Olympic Values Education
Olympic Values education is an important aspect of the global Olympic movement.
From inception of the modern Olympics the founding fathers considered sport an important vehicle for the promotion of positive values in a bid to create a better world where there is peaceful coexistence of people and greater social harmony.
Over the next several months the NOC, through its education arm, the National Olympic Academy (NOA), would continue to utilise a variety of means to reach the nation’s children and youth in particular in respect of the positive impact of physical education and sport on the development of the whole person. Parents are also being targeted relative to encouraging their children to participate in PE and sport.
The NOC’s website, www.svgnoc.org, would be more focused on the messages being sent to our athletes, children and youths especially via new media – Facebook and the like.
Children would be encourage to know the rules of the various sports being practised across the country and the importance of playing by the rules – playing fair – at all times. They would be encouraged to appreciate the discipline that is required of them to be involved in PE and sport.
Excellence must become an important concept for all our children and that comes with a blend of sport with academic work.
Teachers would be informed of ways in which Olympic values can be taught in all of their respective subject areas. It is not difficult.
There would be an array of quizzes in relation to Olympic values.
The NOA would seek to have Junior Olympians branches in the schools of this country where students can come together to discuss their own growth in PE and Sport and how their involvement can make them more focused on excelling at all that they do; how they can become better persons and students.
The NOA would also have radio and television programmes promoting Olympic values and sport in St Vincent and the Grenadines. The programmes would be far more interesting and exciting.
Last year witnessed the first Youth Olympics. Young athletes have experienced the Olympic movement first-hand since the Games were a mix of education and sport. It was not about winning but about experiencing the fundamental values of the movement.
The NOC would work with its affiliates to identify individual sportspersons to serve as in-country ambassadors across St Vincent and the Grenadines.
Olympians here at home would be brought on board to be of service as ambassadors to young children and students around the country.
Our youths need good examples and perhaps by having young athletes serve as ambassadors they themselves would see the benefit of lifting their own standards of behaviour.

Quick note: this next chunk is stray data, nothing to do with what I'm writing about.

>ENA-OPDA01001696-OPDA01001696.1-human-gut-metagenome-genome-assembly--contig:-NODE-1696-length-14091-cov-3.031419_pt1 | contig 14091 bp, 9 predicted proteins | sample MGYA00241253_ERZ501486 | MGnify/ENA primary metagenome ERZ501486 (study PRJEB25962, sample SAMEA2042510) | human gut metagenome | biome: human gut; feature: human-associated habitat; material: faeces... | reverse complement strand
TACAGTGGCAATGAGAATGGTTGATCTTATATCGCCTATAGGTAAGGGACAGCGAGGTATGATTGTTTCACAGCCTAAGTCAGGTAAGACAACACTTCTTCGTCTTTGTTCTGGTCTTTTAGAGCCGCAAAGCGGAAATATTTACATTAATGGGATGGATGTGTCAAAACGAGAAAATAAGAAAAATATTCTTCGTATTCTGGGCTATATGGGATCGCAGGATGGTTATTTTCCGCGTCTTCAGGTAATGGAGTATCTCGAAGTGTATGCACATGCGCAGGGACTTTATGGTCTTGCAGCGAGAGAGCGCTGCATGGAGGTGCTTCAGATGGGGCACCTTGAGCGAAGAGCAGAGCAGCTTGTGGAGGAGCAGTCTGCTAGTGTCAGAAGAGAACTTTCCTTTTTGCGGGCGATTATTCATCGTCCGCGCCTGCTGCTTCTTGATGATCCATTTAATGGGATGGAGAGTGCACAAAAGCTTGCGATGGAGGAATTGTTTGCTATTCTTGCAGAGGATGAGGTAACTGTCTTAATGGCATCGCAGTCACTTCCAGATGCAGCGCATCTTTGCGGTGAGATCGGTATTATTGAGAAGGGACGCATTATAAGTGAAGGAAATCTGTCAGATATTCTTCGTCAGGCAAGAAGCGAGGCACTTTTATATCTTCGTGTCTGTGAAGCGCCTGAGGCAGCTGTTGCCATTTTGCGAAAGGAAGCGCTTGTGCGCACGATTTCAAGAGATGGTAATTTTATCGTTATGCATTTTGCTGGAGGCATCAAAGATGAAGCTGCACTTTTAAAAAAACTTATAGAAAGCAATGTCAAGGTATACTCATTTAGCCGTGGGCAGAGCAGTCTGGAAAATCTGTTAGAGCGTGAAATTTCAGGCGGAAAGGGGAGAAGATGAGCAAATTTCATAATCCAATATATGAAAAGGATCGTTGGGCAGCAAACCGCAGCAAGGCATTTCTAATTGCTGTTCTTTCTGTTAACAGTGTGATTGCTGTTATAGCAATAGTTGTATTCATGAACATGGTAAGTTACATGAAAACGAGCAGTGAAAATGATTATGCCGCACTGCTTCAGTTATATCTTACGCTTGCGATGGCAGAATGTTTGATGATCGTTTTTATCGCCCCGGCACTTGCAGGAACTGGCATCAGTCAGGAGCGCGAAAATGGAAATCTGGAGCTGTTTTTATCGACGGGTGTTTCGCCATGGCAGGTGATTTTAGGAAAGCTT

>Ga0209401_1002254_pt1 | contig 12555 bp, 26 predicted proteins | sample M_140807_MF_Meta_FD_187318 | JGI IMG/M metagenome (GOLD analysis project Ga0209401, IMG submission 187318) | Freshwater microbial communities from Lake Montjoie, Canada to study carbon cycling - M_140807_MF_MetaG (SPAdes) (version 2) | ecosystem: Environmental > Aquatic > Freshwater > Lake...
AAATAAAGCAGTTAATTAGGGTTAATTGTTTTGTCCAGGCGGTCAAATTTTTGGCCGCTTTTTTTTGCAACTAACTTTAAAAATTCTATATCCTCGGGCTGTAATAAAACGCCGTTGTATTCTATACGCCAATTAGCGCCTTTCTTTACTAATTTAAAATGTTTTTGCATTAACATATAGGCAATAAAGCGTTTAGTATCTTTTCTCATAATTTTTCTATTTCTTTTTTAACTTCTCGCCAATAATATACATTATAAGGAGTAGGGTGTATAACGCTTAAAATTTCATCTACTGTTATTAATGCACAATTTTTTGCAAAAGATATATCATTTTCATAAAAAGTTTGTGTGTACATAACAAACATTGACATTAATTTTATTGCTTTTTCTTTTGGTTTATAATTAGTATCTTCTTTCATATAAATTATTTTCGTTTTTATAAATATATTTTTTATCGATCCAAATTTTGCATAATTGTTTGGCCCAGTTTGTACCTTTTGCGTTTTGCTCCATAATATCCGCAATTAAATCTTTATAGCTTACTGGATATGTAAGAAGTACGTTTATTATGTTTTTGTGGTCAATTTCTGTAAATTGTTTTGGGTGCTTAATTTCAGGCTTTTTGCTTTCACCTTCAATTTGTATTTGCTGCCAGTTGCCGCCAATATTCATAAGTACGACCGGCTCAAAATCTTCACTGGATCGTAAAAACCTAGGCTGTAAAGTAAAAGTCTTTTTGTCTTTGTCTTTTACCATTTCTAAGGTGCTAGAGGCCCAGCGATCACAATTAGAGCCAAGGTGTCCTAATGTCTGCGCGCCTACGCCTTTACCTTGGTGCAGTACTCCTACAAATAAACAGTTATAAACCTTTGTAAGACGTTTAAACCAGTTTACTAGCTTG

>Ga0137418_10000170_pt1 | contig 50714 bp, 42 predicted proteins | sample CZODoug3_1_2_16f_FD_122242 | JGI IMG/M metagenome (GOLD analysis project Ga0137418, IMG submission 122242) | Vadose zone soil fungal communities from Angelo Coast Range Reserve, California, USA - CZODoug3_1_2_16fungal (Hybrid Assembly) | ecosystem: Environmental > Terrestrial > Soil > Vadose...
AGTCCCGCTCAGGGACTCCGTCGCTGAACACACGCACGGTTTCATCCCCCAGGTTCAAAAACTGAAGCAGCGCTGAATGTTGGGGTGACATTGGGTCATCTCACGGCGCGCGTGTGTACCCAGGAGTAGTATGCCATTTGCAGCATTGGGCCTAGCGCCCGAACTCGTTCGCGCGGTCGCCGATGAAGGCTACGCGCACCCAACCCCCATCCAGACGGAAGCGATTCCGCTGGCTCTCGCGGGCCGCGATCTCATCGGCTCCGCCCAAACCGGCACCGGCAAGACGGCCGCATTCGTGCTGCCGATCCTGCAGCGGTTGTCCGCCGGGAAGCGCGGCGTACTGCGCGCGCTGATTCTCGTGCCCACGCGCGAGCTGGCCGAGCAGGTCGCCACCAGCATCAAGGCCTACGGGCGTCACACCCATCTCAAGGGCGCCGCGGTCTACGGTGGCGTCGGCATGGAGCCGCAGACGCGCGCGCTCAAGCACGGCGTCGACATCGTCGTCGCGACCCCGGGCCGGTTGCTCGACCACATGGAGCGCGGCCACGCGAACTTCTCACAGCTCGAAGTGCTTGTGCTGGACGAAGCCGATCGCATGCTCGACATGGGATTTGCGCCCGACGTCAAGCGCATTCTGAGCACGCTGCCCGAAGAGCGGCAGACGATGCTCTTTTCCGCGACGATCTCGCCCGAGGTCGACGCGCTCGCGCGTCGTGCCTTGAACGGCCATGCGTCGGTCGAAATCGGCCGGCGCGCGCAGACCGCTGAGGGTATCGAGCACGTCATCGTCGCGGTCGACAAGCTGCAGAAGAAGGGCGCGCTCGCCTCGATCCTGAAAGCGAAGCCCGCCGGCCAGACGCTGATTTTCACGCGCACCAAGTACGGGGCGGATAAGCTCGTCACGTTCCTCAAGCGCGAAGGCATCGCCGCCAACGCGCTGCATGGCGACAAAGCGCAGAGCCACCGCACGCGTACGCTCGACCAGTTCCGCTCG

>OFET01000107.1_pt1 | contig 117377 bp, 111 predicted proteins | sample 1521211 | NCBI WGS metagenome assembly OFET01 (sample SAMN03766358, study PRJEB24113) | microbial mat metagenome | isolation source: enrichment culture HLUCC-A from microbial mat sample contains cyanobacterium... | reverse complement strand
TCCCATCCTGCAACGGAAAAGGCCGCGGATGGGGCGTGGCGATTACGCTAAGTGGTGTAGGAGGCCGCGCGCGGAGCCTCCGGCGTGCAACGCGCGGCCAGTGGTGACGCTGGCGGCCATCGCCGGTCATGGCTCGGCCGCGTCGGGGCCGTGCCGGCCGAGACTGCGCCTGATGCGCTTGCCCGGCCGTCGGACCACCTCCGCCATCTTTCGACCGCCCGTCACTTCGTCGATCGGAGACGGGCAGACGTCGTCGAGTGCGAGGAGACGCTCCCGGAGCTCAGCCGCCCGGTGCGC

The NOC currently has several programmes in train. During the period of the Road to London 2012 it is anticipated that these would be more deliberately directed at getting our people focused on what sport can do in their respective communities and institutions.
The NOC intends to organise a National Schools Competition in tandem with the Ministry of Education and the Ministry of Health, Wellness and the Environment to facilitate regular environmental clean up. Students must understand that their school is important to their wellbeing and that the must take care of it.
Emphasis would also be placed on a nationwide community sports facility clean up under the theme, Own Your Facility. The idea here is that in the absence of any structured Area Sports Committees with clear mandates it is important for the people of every community to see the sports facility in their respective areas as their own. These facilities should be cared for at all times.
Tree planting at playing fields and schools and environmental hikes would also form part of the programme.
There will be much attention paid to Sport for All during the period of the programme including sporting activities for persons with disabilities. People of all ages, ethnic groups, religions and social statuses would be brought into the programming.
The NOC would strive to consolidate the existing Women in Sport programmes in North Windward and North Leeward and expand to other parts of St Vincent and the Grenadines. The National Women’s Sports Day would assume greater significance during the Road to London 2012 programming. Girls would be encouraged to participate in sport in a manner that is sustainable rather than quit as soon as they attain the age of 17.
The Road to London 2012 programme organised by the NOC offers immense opportunities for development in St Vincent and the Grenadine sin the twin disciplines of PE and sport. This is a time for us to make sense of the value of physical activity in the fight against a number of diseases that negatively impact our people.
We should all be enthused about getting involved and facilitating our movement as a nation towards significantly improved sporting achievements.